Anyway, thanks for reading this far – feel free to let me know in the comments on whether you think we are seriously crazy, or whether we should continue camping in the winter!

Until next time, enjoy cooking at home (or while camping … in or out of the snow!)

Sarah

Our weekly routine

It’s been a while since I’ve posted about cooking with kids.  Maybe you think I’ve forgotten about them?  Well, I haven’t.  And they’ve been cooking up a storm!

You see, we’ve started a new routine in our house.  Once a week, the kids cook us a meal.  One week Abby cooks the main course and Henry cooks the dessert, and the next week they swap.  They get to choose what they want to make (with a little guidance from Grant and me), but the planning and time management usually is left to them.  We’ve had some really good meals.  And I think there was only one that ended up in the trash – which is pretty good considering we’ve been doing this for well over three months now!

But this week, I was asked to help out more than normal, so I thought I’d take photos of what my awesome kids came up with.  This was probably the best meal combined that we’ve had with them cooking and I’m so proud of them.  Note, I only guided them – I didn’t really do anything with them.  Usually Grant and I will hide away from the kitchen while they’re cooking so they get to deal with problems by themselves.  This time, I was in the kitchen with both of them, answering questions.  And generally enjoying spending time with them again.

Henry wanted to make ‘bangers and mash’.  For those who do not have an English background, this is basically sausages, onions, mashed potatoes with gravy over everything.  Henry has made this before on the kids cooking night, but just cooked sausages and mashed potatoes with gravy.  Without the onions.  Or vegetables.  And made the plate look like a smiley face.  Actually, it was classic when he went to start cooking and opened the fridge looking for the mashed potatoes – the look on his face when I told him he’d have to peel, chop and cook the potatoes before mashing them was priceless!  This time around he knew what he was in for, and did the potato preparation, and the onions.  And did really well with the gravy.  He still didn’t cook any veggies for the rest of the family, I just had a serving of roast vegetables in the freezer for just an opportunity for me (recipe here).  So he had fun plating up the food – here’s mine:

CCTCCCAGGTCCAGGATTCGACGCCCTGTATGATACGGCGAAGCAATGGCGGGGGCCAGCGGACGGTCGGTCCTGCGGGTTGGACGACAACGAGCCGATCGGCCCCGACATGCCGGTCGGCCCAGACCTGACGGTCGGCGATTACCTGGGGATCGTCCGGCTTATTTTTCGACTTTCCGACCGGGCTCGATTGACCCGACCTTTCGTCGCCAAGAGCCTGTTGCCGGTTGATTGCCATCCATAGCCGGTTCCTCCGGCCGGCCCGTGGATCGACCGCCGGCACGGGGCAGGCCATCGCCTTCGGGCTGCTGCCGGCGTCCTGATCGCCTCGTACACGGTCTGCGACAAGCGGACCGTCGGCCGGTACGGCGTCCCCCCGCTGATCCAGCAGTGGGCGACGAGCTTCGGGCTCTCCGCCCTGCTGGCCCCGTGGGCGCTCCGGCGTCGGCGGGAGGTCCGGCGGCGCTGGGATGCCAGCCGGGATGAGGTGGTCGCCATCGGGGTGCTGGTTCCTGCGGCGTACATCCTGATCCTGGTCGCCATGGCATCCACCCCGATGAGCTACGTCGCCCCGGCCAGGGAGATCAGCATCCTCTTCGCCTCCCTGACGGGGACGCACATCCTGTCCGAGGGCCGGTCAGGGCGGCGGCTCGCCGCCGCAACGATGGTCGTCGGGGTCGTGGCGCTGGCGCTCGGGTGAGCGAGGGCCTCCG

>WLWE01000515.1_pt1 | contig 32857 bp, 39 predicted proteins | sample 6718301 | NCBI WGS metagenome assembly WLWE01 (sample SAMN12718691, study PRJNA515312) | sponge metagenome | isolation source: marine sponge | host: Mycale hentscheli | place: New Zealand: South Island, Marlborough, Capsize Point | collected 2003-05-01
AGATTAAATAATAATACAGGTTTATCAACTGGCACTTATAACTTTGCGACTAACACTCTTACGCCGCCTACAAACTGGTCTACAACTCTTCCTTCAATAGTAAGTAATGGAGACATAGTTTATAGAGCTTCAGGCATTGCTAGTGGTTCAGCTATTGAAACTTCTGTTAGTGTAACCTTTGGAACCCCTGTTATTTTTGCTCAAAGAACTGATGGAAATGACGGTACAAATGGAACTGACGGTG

The other plates ranged from being a grumpy face, with a uni-brow (with the gravy), smiley-faces etc.  I didn’t get any gravy because it had gluten in it …

And then we came to Abby’s dessert.  Most of the time she’s been making cakes, or cupcakes and decorating them at will.  This time, because I wanted to update the photo of my chocolate chip bread pudding (recipe here), I asked her if she wanted to try it out.  And she did a really great job!  Probably better than I could have done.  

I am so proud of my kids and their skills in the kitchen.  Watch this space for more of their creations – this time I can’t wait until they get to cook for us again!

Until next time, enjoy cooking at home … with kids!

Sarah

Whole30 – the end and reintroduction

My friends, I did it.  I went for 30 days, actually more than 30 days, with no sugar, gluten, dairy, grains or legumes. Read – no peanut butter! For more than 30 days! Are you proud of me?

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Let me recap for you:

The original objectives were (1) to change my habit of eating too much, especially while baking, (2) to lose some weight and (3) to understand if other foods than gluten and dairy were causing me dietary distress. 

The results:

(1) I baked so many cakes, cookies and slices, including many with peanut butter, and did not have a single bite, lick or taste. At all.  Yes, some were full of gluten and dairy to take away the temptation, but through the process I did develop other habits, like putting the spoon on a paper towel, rather than in my mouth, wiping my fingers on a tea towel rather than licking them, etc. I was so proud of myself – I found I was enjoying baking without the feelings of guilt associated with eating too much. And that was awesome – I was able to fulfill my love of making food for people and seeing their joyous expression with no regrets.

(2) I lost weight. 6 pounds to be exact. All of my work pants now feel like my ‘fat pants’ used to. Almost need a belt for them.  Almost.  However, my jeans and shorts that I used to wear when I lost a bucket load of weight about 5 years ago still don’t fit without having to squeeze into them.  Maybe that’s due to denim shrinking in tumble dryer (please say so!).

(3)  One of the critical parts of the Whole30 is the reintroduction phase – where you slowly reintroduce foods that were taken out during the 30 days, like grains, legumes etc.  I’m still in this phase right now, but let me just share without giving too much information that beans (i.e. black beans, chickpeas, kidney beans) have kicked my great feelings to the curb, and corn (just kernels tested so far) have not assisted in my digestive process.  For me, any dish that contains these ingredients will have to be so darn worth it for me to have them again (and Abby does a silent happy dance that I’m not going to pressure her to eat beans again!).